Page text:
We all know it’s something we should care about, but what do we actually mean when we talk about organizational culture? There are a variety of definitions to draw on, and they mostly circle around the same key touchpoints of shared values, purpose, customs, beliefs, and behaviors.
Organizational culture shapes and informs how a business looks and feels, underpinning everything from how employees communicate with each other day to day, to how strategic goals are decided, to how the corporate accounts show up on social media. It’s also not a static thing. As a company continues to evolve and grow its culture will grow with it – or that’s the theory at least.
However, when we talk about culture like this – and even when we call it ‘organizational culture’ – it almost sounds like it’s someone elses responsibility. HR, team leaders, c-suite – tick where appropriate, right? Actually, that’s a misconception. Company culture is the sum of its parts. It’s all of our responsibility and, within reason, we can all play a part in shaping it. That’s not to say CEOs can pass the buck, absolutely not. But small things can, and do, lead to big things.
So let’s get granular on organizational culture. The top-level definition above sounds pretty good, right? But there’s also a less PR-friendly version of what culture really means, and it’s this…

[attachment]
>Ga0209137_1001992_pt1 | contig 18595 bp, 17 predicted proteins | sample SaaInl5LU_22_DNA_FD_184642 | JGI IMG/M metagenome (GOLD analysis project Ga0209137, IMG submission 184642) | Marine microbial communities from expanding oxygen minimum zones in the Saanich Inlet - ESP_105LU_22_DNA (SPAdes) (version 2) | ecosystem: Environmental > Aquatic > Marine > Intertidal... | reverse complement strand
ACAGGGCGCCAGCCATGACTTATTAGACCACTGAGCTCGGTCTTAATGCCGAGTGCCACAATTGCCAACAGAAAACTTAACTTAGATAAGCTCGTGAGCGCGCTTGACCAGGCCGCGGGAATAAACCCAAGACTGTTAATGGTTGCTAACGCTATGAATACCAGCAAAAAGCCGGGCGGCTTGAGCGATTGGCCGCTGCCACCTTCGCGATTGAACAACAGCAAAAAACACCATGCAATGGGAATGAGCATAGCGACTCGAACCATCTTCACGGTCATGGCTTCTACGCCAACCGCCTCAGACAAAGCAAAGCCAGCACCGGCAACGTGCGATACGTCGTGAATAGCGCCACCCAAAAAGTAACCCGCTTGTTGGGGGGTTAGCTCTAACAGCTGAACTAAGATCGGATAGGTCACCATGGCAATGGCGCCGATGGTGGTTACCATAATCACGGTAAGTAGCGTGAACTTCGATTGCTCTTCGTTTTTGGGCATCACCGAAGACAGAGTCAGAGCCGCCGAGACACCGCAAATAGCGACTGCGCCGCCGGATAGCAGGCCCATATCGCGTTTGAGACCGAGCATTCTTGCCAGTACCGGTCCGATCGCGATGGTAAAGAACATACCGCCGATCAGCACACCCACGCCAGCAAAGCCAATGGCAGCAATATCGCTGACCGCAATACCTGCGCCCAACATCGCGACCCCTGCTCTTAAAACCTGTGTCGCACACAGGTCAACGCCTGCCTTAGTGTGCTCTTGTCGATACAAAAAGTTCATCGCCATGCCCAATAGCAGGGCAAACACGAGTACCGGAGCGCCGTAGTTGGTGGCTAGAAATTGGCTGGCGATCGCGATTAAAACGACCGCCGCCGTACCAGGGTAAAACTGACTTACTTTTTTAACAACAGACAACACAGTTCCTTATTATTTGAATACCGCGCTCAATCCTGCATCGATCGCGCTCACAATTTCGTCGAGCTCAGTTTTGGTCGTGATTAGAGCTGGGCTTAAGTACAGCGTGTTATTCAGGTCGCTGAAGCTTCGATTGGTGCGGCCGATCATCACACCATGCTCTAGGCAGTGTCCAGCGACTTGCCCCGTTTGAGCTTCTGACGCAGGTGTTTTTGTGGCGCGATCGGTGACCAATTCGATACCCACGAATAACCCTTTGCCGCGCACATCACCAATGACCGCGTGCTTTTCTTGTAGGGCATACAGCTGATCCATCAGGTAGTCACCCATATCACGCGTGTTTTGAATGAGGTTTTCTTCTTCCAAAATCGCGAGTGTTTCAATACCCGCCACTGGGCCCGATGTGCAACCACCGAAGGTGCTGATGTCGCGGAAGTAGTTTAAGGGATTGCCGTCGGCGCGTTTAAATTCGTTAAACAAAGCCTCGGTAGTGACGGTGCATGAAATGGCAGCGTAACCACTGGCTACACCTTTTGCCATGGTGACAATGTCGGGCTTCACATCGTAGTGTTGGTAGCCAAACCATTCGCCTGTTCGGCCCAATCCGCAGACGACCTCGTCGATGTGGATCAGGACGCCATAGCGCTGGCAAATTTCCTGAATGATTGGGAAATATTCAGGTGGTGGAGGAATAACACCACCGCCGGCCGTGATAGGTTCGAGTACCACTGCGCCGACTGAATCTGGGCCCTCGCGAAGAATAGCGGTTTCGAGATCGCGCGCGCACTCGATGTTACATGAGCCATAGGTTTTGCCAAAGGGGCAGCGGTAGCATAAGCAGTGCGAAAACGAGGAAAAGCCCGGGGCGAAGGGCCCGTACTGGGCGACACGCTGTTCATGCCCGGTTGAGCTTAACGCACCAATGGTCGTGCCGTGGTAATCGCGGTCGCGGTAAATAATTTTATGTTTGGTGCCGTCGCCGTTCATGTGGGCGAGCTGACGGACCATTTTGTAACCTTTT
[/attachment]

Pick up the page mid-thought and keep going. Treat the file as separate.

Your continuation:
Your culture is defined by the worst behavior you’re prepared to tolerate.
Ouch. Direct as it is, though, this definition cuts through the noise. If you’re prepared to overlook bullying, micromanaging, favoritism, lack of inclusivity, or hostility from one or more of your employees then that’s your culture. It’s not what you have on your email signature, or on the poster on the wall. It’s all bad day behavior you turn a blind eye to and leave unchallenged.
We’ve probably covered this above but just to be clear, yes, organizational culture does very much matter. It’s not just an aside to the important stuff, it’s a key component of your business.
And why is that? Well, culture connects the dots across the whole of your business. Performance, employee engagement, and all of the other big guns are supported and enhanced by having a strong organizational culture. If you get that right then there’s every chance the rest will follow.
Here are just a few examples as to why organizational culture matters…
Forbes report that companies with winning organizational cultures have 72% higher employee engagement ratings than organizations with weak cultures
According to research by McKinsey, organizations with top quartile cultures post a return to shareholders 200% higher than those in the bottom quartile
One report found that one in five Americans left a job due to poor company culture in the last year
If culture was an easy thing to fix then you probably wouldn’t be reading this. Let’s face it, if all it took was a pool table and a couple of bean bags we could probably all go home now.